In 2009, the Department of Labor amended its regulations and required employers to provide individual FMLA notices to employees regarding their eligibility and rights under the FMLA (Notice of Eligibility and Rights & Responsibilities) and to what extent and how long each employee is entitled to FMLA (Designation Notice).
Therefore, simply putting FMLA rights language in a handbook does not cover an employer’s notice obligations to its employees.
There are 3 documents an employer must give to every employee, when he/she identifies the need for leave that may potentially beFMLA qualifying:
1. The Notice of Eligibility –
Once an employee identifies the potential need for FMLA for a serious health condition, including the birth of a child, “the employer must notify the employee of the employee’s eligibility to take FMLA leave within five business days” of ascertaining that her leave may be for an FMLA-qualifying reason, absent extenuating circumstances. 29 C.F.R. 825.300(b)(l). If your employer fails to give you this document at the time you request leave, it has violated the law.
2. Right and Responsibilities Notice –
This is a form which should accompany your Notice of Eligibility, and contains general boiler plate language about what you are entitled to expect while on FMLA leave, and what you are required to do while out (submit medical certifications, updates about your condition, and what the consequences are of not meeting these conditions). Specifically, the FMLA states that: “Employers shall provide written notice detailing the specific expectations and obligations of the employee and explaining any consequences of a failure to meet these obligations. . . Employers are also expected to responsively answer questions from employees concerning their rights and responsibilities under the FMLA.” 29 C.F.R. 825.300(c)(1). A copy of this Notice is available at www.dol.gov. But, if your employer fails to give you this document at the time you request leave, it has violated the law.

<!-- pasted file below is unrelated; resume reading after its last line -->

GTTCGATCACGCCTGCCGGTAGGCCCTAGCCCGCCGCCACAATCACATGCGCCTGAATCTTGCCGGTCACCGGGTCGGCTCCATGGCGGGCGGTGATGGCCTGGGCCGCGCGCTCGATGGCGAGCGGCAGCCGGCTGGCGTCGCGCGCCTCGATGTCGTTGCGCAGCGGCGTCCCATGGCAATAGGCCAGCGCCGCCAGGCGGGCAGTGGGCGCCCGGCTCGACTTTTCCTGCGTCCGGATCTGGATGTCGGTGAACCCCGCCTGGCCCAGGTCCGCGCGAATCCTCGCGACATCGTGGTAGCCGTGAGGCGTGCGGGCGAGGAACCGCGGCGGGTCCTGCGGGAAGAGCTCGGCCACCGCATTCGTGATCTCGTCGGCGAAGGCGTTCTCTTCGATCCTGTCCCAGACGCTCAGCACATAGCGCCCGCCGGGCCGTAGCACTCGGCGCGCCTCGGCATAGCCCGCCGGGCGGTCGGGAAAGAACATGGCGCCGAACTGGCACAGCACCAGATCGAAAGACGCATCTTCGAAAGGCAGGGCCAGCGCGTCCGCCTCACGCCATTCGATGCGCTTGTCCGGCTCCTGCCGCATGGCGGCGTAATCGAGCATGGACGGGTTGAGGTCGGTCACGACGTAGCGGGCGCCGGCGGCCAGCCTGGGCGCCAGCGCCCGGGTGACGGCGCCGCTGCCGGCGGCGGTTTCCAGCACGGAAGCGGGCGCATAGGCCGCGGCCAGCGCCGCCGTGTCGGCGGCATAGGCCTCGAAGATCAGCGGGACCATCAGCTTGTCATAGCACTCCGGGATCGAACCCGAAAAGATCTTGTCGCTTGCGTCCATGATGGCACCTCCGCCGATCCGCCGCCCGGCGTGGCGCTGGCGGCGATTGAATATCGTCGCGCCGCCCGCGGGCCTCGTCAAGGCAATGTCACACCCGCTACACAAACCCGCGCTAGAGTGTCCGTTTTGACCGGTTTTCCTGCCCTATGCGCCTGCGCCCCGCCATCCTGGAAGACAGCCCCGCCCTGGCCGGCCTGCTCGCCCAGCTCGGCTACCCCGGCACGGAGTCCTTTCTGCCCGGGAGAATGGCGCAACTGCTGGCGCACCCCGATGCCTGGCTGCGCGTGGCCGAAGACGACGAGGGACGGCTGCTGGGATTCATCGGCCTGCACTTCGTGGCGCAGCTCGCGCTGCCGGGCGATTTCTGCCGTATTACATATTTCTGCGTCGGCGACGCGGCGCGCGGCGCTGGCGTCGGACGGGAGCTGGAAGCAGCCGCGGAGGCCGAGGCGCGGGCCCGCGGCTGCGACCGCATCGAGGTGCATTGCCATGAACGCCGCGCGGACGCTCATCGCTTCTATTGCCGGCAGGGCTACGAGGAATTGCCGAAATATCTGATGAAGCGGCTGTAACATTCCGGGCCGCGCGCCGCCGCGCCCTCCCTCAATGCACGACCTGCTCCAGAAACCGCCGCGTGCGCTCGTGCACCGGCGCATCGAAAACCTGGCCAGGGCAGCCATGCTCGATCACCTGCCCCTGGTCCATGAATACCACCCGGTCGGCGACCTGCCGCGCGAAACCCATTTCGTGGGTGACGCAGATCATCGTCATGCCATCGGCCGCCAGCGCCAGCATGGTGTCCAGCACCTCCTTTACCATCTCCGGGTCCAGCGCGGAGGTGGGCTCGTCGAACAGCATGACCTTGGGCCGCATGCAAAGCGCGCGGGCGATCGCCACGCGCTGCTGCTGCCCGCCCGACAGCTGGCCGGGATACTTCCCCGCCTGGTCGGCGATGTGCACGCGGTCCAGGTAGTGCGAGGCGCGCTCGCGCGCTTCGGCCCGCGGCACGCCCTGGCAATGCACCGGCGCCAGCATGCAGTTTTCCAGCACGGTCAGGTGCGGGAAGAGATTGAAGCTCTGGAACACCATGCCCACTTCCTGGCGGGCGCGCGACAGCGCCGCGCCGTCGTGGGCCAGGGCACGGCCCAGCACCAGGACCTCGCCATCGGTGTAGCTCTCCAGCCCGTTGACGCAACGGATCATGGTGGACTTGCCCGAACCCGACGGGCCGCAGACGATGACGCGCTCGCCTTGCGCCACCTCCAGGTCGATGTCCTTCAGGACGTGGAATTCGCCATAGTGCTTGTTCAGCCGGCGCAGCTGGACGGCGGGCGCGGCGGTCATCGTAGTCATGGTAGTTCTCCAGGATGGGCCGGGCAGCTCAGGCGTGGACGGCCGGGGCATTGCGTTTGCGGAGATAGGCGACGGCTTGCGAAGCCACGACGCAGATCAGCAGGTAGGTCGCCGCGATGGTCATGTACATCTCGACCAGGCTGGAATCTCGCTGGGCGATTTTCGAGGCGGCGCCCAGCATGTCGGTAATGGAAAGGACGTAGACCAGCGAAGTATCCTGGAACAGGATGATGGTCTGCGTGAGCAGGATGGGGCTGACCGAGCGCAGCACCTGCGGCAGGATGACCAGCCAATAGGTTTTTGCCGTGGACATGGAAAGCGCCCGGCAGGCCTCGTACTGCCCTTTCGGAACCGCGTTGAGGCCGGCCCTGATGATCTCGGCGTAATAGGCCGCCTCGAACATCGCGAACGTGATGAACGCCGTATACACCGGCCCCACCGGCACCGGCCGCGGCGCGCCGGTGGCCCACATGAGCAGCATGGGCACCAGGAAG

3. Designation Notice –
Within five days of when an employer has enough information to determine whether the employee’s leave is FMLA qualifying, the employer must notify the employee in writing as to whether the leave will be designated and will be counted as FMLA leave. See 29 C.F.R. 825.300(d)(1)(4). This document is often overlooked by employers, and is considered to be the most important document governing FMLA leave. This is the document that defines how long your FMLA is approved for, and when you are expected to return. If an employer fails to give this document to an employee, and the employee does not know the true term of their FMLA leave, this is considered a violation of the law and the employee may be entitled to damages.
The FMLA is a very specific law and there are significant protections built in to protect employees. You may not even know that there are these type of protections available to you. Clearly, some employers don’t know how to comply with the FMLA either. Therefore, if you are having a particular situation at work involving medical leave and want a Florida FMLA attorney to take a closer look at no cost, reach out.